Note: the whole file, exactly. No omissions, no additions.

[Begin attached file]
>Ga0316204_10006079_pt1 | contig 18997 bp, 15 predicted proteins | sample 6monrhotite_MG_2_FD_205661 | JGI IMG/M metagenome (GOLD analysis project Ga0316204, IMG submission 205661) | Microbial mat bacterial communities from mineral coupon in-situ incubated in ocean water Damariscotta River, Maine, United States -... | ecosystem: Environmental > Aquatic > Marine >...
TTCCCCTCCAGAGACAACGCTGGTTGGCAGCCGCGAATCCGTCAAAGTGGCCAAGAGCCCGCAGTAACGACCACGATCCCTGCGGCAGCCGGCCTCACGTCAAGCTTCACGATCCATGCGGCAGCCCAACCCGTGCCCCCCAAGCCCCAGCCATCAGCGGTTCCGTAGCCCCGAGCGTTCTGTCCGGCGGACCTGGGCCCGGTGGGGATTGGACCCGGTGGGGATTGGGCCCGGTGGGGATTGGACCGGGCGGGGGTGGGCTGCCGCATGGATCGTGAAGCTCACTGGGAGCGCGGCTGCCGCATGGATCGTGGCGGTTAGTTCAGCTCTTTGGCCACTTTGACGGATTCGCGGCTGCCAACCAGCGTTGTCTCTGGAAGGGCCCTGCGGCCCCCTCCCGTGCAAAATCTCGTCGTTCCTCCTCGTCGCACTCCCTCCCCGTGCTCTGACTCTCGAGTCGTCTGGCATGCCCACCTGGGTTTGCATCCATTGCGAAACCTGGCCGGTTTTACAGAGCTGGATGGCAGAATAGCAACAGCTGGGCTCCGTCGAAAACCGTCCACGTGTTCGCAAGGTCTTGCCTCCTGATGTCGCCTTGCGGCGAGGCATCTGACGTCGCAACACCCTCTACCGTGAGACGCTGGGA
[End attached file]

>Ga0316204_10006079_pt1 | contig 18997 bp, 15 predicted proteins | sample 6monrhotite_MG_2_FD_205661 | JGI IMG/M metagenome (GOLD analysis project Ga0316204, IMG submission 205661) | Microbial mat bacterial communities from mineral coupon in-situ incubated in ocean water Damariscotta River, Maine, United States -... | ecosystem: Environmental > Aquatic > Marine >...
TTCCCCTCCAGAGACAACGCTGGTTGGCAGCCGCGAATCCGTCAAAGTGGCCAAGAGCCCGCAGTAACGACCACGATCCCTGCGGCAGCCGGCCTCACGTCAAGCTTCACGATCCATGCGGCAGCCCAACCCGTGCCCCCCAAGCCCCAGCCATCAGCGGTTCCGTAGCCCCGAGCGTTCTGTCCGGCGGACCTGGGCCCGGTGGGGATTGGACCCGGTGGGGATTGGGCCCGGTGGGGATTGGACCGGGCGGGGGTGGGCTGCCGCATGGATCGTGAAGCTCACTGGGAGCGCGGCTGCCGCATGGATCGTGGCGGTTAGTTCAGCTCTTTGGCCACTTTGACGGATTCGCGGCTGCCAACCAGCGTTGTCTCTGGAAGGGCCCTGCGGCCCCCTCCCGTGCAAAATCTCGTCGTTCCTCCTCGTCGCACTCCCTCCCCGTGCTCTGACTCTCGAGTCGTCTGGCATGCCCACCTGGGTTTGCATCCATTGCGAAACCTGGCCGGTTTTACAGAGCTGGATGGCAGAATAGCAACAGCTGGGCTCCGTCGAAAACCGTCCACGTGTTCGCAAGGTCTTGCCTCCTGATGTCGCCTTGCGGCGAGGCATCTGACGTCGCAACACCCTCTACCGTGAGACGCTGGGA